That same morning, a nervous and anxious Don returns to the office, but he finds that no one knows he’s coming back and Roger is nowhere to be found (surprise, surprise). His first encounter is with Lou, who is less than thrilled to see Don and begins to worry about his own job. Don then sees Roger’s secretary, who also has no idea he’s coming or when Roger is coming in. Don is forced to awkwardly walk around the office and entertain himself. He ends up in the creative department’s workroom with Ginsberg and Stan catching him up. Peggy is shocked to find Don in the office and avoids him.

When Joan comes in, she’s also surprised by Don’s return and goes directly to Cooper to find out what’s going on. Cooper is also unaware of Don’s return or anything Roger might have done or promised. (Roger’s going to be in trouble.) Finally, Roger shows up and meets with the partners to discuss Don’s return. Everyone but Roger doesn’t want Don to come back and thought they had politely fired him. Roger says he would never have agreed to fire Don. Jim points out that they are spending tons of money on Don (money they could use on a computer) and need to get him out. Of course, he’s a partner, which means they’d have to buy him out.

Back at home, Betty is still angry about her lost lunch and passive-aggressively talks about how she’s not hungry anymore. Poor Bobby tells Henry, “I wish it was yesterday,” but refuses to tell him what happened on the field trip.

Henry goes to Betty and asks what happened. She doesn’t say, but asks, “Do you think I’m a good mother?” When Henry says yes, she replies, “Then why don’t they love me?” This is actually a heartbreaking moment. On some level, Betty wants to be a good mother, but never quite knows how. She’s trapped by her own ideas of what a mother should be and her own traditional background.

Back in the office, Don is still waiting to hear from the partners and sees Peggy. She’s pissed and tells Don “I can’t say we’ve missed you.” Don replies, “Thanks, Peggy.” Peggy clearly blames Don for the situation she is now in with Lou.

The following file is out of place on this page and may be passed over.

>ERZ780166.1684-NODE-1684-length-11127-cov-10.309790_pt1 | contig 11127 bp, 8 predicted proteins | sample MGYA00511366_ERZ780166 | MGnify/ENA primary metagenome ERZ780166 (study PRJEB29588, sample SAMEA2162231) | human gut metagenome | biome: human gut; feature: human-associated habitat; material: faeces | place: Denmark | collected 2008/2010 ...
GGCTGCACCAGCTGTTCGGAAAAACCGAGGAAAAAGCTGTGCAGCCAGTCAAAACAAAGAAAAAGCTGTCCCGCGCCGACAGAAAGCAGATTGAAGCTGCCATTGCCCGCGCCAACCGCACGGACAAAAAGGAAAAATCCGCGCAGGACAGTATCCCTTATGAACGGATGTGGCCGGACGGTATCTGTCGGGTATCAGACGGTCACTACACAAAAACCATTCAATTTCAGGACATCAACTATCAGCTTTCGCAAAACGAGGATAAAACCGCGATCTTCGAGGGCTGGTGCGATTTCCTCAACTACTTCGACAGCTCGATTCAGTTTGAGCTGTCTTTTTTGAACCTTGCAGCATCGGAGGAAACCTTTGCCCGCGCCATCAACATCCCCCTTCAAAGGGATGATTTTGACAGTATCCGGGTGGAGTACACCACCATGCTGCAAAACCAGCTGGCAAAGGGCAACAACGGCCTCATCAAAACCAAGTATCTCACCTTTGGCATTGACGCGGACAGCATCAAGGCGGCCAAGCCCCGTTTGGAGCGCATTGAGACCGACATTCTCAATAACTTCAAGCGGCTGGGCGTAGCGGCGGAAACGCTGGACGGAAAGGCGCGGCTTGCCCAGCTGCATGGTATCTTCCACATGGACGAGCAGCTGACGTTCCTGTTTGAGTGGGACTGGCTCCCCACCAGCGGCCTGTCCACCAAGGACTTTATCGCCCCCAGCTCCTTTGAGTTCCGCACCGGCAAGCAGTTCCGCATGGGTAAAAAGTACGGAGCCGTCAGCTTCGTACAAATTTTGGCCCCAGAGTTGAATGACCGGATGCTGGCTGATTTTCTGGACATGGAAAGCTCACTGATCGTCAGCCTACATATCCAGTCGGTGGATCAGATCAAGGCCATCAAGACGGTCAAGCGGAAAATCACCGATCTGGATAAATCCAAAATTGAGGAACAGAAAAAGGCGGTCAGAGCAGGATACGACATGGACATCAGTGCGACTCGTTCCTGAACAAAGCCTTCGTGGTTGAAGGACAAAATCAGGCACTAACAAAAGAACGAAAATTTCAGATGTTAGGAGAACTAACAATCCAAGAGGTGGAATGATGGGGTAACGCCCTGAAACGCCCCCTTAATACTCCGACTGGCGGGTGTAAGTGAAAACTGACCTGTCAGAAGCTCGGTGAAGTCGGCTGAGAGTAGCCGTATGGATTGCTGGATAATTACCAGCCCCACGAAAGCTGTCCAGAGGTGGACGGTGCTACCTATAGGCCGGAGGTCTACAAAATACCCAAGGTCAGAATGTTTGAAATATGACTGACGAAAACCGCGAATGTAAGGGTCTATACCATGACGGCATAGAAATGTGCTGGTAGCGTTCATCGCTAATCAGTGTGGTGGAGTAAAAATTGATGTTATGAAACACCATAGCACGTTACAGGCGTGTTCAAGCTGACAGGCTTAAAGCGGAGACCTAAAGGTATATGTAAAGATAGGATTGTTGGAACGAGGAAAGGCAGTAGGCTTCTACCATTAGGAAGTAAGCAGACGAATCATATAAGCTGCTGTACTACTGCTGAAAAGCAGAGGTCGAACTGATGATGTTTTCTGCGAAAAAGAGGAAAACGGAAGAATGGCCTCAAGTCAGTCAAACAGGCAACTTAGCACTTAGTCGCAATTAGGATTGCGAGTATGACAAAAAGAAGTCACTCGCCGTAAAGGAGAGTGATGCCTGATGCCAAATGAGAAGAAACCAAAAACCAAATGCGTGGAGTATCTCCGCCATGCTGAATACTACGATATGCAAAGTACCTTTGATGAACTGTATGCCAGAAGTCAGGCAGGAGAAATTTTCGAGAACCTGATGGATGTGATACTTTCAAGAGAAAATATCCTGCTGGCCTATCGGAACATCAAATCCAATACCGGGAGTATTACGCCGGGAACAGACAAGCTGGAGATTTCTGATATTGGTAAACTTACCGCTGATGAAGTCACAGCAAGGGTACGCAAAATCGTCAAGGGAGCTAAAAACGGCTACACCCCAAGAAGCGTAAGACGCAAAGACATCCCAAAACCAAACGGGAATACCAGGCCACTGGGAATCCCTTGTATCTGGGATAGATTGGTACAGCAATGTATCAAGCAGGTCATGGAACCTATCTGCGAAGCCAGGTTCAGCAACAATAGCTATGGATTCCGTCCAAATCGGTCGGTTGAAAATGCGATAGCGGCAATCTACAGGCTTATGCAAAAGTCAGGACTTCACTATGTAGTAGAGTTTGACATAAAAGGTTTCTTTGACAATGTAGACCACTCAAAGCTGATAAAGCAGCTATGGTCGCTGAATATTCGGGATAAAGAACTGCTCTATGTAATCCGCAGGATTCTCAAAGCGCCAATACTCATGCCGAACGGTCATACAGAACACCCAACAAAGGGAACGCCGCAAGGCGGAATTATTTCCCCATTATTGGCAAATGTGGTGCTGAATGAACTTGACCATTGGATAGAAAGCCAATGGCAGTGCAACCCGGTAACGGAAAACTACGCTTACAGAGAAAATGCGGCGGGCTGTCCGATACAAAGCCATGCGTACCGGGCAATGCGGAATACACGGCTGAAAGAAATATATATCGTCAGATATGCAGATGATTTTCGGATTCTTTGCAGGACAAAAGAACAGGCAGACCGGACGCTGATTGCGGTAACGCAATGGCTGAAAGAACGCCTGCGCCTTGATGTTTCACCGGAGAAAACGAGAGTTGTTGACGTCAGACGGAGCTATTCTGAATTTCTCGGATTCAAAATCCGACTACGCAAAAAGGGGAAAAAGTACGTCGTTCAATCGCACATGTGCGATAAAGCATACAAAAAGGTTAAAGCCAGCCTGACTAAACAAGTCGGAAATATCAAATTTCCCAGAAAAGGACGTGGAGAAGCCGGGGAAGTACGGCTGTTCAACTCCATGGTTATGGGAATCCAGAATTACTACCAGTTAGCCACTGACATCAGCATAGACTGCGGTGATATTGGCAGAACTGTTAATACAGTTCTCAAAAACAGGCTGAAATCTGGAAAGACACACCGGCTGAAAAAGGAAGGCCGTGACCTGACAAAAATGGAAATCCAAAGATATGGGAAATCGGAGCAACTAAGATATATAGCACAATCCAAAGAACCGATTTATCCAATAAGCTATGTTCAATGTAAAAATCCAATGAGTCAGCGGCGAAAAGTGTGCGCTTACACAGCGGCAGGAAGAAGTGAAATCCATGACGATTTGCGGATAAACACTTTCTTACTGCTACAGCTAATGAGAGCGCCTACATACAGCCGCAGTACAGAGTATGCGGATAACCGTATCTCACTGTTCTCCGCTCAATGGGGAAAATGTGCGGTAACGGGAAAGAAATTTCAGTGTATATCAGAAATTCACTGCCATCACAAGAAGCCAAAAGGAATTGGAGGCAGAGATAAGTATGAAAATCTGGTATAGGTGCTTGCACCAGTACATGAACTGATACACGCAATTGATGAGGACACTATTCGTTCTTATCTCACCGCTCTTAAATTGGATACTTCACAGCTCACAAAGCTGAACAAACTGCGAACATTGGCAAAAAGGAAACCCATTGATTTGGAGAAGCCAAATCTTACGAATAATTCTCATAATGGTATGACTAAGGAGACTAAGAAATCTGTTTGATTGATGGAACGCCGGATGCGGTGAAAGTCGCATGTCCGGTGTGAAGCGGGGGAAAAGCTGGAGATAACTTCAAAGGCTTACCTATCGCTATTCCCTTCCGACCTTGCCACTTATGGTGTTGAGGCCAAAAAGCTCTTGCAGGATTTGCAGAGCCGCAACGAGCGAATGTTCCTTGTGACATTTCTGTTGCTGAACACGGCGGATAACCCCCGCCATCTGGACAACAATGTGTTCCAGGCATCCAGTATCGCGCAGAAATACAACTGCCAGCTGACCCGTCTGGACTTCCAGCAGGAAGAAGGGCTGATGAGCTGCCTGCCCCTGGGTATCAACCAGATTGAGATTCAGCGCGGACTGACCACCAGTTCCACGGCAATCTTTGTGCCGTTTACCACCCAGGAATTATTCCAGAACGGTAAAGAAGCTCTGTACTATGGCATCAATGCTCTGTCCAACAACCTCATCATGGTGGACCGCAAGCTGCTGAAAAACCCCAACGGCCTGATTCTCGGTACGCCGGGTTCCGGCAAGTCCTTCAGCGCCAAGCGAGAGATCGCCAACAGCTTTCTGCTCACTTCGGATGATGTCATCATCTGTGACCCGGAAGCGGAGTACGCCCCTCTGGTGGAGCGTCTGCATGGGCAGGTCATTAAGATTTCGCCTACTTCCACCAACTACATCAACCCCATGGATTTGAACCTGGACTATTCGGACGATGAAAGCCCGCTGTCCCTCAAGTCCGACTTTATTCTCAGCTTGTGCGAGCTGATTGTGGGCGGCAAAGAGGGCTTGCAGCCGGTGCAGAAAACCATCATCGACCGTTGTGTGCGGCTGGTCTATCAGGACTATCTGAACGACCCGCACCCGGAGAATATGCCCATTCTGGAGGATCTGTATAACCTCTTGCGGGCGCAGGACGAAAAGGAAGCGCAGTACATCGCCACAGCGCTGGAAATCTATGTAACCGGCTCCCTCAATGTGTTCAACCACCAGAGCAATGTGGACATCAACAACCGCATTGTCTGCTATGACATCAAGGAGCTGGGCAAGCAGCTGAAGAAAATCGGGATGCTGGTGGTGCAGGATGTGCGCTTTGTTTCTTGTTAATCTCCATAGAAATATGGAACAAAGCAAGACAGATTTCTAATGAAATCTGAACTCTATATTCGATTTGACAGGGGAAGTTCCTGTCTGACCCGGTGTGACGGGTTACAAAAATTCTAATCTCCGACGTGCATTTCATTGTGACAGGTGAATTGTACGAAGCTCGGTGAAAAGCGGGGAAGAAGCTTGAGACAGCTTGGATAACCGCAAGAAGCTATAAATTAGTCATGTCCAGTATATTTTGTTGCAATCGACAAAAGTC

Don then gets called into the conference room, where he’s given an offer. He can come back to work if he agrees to stick to approved scripts, not meet with clients alone, report to Lou, and not drink in the office. If he breaks any of these, he will lose his job and partnership. The episode ends by moving in on Don’s face as he says, “Okay” to the terms.



Mad Man always takes a little time heating up, and this week proved that season seven is well on its way. Jon Hamm was perfect in this episode, showing us a very vulnerable Don. This was also a satisfying episode for both Megan and Betty. Both women found themselves battling old demons (success as an actress and success as a mother). This also served as a great set-up for future episodes as Don actually returns to work.

Now for some random thoughts and my favorite moments of the night…

In Don’s defense, it does sound like Megan is losing it.

Can someone just punch Lou in the face or get that John Deer lawnmower out again?

Betty in that pink dress and black sunglasses smoking on that blanket with Bobby was perfection.

Will Don be able to follow all these rules?

Ryan’s random thought: Who wouldn’t trade a sandwich for a sack of gumdrops?